The British ruled India for around 250 years. If folklore was to be believed, they probably had the complete blessings of our Gods to do so! Here is “evidence”, maano ya na maano!
Yeri Kaatha Ramar
Whenever I pass via Madurantakam, I remember the story my father told me. The town is famous for the Temple of Rama–which is over a 1000 years old — and a “newer” Temple of Goddess Janakavalli Thayar (Rama’s wife Sita). But the hero of Dad’s story was not Rama or Janakavalli, but Lionel Blaze, a British Collector of the late 18th century.
Madurantakam town (and Temple) is next to a great Lake. During heavy rains one season, Collector Blaze had a serious worry. The Lake was filling up fast and if the embankments were breached, the entire town would drown. He made a quick inspection and ordered that the stone blocks next to the Rama Temple be used to strengthen the embankments. The priests of the Temple pleaded with him to repeal the order: the stones were meant for constructing another Temple for God Rama’s divine wife, Janakavalli. It was only a fund-shortage that was delaying the construction. Blaze was furious. Here he was, trying to protect the citizens from imminent destruction, and all they could think of was a new temple in the unforeseeable future! If your Gods were so great, what are they doing for you now, he asked.
That night it continued to pour, and the worried Blaze was sleepless. Suddenly he saw a vision in the skies — two handsome warriors with bows & arrows: The Gods Rama and Lakshmana. They seemed to signal that they were here to protect the town and he need not worry about moving the stones. They indicated a weak spot in the bund that they wanted to be fortified. Early next morning Blaze did just that and the town was saved. So, Hindu Gods chose an Anglican Christian to reveal themselves? How politically incorrect! Blaze quickly released funds and the Goddess Janakavalli Temple was completed. The Rama Temple became popularly known as Yeri Kaatha Ramar (God Rama who saved the Lake).
Unbelievable? There is a stone edict at the Temple naming Collector Blaze as the benefactor!
The British Government had a problem. The local Indian officials at Mantralaya were reluctant to collect taxes from Raghavendra Mutt (a monastery established by Saint Raghavendra 2 centuries earlier). The collector of Bellary, Thomas Munro, was asked to sort out the matter in person. Although not a believer, he decided to follow the Hindu custom of removing his hat and footwear respectfully before entering. As he entered the sanctum, the Saint appeared in spirit, only for his eyes. He gave his blessing and made a divine request: please could you restore the endowment enjoyed by the Mutt in earlier regimes? The priests of the Mutt were shocked. How could the unbeliever get a Dharshan of the great Saint, not the devotees? That night Saint Raghavendra appeared in the Chief Priest’s dream and explained that Munro alone could solve the problem. The priests were mollified. Indeed, Munro solved the problem. He passed an order favouring the Mutt and the village.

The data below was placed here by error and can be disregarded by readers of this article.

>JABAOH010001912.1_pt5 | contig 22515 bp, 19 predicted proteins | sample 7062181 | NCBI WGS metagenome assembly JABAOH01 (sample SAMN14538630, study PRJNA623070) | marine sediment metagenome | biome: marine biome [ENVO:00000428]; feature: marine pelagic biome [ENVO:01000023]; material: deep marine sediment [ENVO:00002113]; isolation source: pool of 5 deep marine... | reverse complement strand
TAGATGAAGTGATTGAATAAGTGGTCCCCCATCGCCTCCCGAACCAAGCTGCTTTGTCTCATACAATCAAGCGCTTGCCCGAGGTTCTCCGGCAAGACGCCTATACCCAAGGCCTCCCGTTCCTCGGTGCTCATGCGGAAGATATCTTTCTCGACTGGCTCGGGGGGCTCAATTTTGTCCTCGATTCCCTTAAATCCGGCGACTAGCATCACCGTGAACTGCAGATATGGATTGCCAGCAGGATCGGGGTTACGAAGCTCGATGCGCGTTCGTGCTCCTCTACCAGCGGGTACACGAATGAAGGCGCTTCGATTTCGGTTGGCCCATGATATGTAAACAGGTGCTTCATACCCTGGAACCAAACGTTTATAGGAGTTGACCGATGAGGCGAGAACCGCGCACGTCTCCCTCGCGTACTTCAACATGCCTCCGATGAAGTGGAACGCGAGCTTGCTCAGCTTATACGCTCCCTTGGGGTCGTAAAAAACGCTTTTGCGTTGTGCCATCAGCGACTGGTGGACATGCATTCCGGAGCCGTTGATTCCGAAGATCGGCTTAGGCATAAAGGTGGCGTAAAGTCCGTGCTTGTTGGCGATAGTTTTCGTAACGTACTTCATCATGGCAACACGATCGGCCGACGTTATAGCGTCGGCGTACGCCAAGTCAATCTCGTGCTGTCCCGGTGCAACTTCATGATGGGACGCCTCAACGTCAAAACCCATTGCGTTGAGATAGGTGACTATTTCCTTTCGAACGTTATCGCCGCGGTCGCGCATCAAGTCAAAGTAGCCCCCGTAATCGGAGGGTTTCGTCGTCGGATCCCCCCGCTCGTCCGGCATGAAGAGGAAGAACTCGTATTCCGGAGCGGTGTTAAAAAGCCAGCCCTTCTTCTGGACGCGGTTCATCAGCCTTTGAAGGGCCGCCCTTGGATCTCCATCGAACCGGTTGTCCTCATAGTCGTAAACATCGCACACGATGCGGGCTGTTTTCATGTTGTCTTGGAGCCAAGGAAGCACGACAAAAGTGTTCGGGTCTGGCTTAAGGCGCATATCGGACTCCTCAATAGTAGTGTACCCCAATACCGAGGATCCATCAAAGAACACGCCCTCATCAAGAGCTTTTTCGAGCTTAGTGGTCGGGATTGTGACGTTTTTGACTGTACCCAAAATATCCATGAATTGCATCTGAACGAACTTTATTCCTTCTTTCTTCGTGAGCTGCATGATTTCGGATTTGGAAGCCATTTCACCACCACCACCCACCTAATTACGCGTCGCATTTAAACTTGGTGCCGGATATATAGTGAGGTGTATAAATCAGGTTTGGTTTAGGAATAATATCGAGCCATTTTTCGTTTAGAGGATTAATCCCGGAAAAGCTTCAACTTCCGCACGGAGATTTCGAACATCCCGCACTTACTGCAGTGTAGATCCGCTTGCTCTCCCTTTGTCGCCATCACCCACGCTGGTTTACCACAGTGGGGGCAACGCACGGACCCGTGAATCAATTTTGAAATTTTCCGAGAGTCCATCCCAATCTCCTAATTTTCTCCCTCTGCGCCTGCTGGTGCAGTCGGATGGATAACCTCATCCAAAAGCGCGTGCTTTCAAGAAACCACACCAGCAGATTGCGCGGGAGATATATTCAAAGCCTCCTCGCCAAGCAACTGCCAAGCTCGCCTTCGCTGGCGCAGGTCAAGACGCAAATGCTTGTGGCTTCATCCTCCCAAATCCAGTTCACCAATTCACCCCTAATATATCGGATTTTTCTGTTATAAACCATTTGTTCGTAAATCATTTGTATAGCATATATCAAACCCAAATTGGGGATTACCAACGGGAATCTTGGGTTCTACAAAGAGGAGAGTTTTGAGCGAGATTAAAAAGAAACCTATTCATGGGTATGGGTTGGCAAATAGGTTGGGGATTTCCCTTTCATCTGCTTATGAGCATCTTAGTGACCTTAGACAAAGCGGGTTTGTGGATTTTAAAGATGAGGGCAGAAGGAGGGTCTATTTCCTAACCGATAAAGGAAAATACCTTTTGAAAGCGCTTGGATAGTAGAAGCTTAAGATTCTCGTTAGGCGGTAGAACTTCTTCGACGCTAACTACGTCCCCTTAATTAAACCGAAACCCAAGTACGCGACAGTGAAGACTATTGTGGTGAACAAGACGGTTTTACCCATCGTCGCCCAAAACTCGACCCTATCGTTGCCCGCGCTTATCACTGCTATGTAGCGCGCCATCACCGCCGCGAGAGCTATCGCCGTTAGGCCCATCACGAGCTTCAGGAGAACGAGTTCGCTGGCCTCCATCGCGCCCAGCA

Old wives’ tale? The Gazette order can be seen in the Archives!
There is another story that Munro believed that he was cured of stomach pain by Lord Venkateshwara of Tirupati Temple. He gratefully created an endowment for the daily offering of Pongal at the temple. Even today, it is offered in a vessel called Munro Gangalam. Although I have been to Tirupati I have not seen this. Perhaps some informed reader can validate this for me?
… and Governor Munro
Munro’s career peaked when he became the Governor of Madras Presidency. Before retiring to England, he took one last nostalgic trip around his beloved territory. He travelled to Cudappah and approached Gandi Hills (site of the famous Hanuman Temple).
Suddenly, as the neared Gandi, Munro turned to his native subordinates and asked them about the Golden Rope that was tied to the hill-top like a garland. There was a hushed silence: they could see no golden garland. Finally, an elderly Indian, who knew the legend of the Golden Rope spoke. It was a mythical rope: Hanuman had tied it to the hill to indicate to Rama and Sita, that it was a comfortable place to rest on their return from Srilanka. According to tradition, only a truly spiritual man could sight it, but alas, he would die soon after.
Munro never returned to England. In the neighbouring district, he contracted cholera and died shortly thereafter. How do we know this story? Soon after his death, awe-struck locals put up a framed picture of Thomas Munro next to the pictures of Rama & Sita at the Gandi Temple. People offer their prayers to him even today!
Other amazing incidences
Robert Clive was camping at Kanchipuram, just before his battle with Chanda Sahib’s army in Arcot. At night he developed a severe illness, and the soldiers were worried. One sipahi got Theertam from the Varadaraja Perumal temple and asked Clive Sahib to pray to Him. (Also referred to in my post kanchi diary 1) Clive did so and was completely fit the next day. He attacked the Arcot fort and emerged victorious.
Strange? The grateful Clive presented an expensive necklace known as Clive Maharkandi (some call it Arcot Rani necklace) which adorns the deity even today!
And the verdict is?
Perhaps these events were coincidences which were later “deified” by the Faithful? That is the “rational” explanation, right? Somehow, to my mind, the rational explanation seems incomplete. What do you think?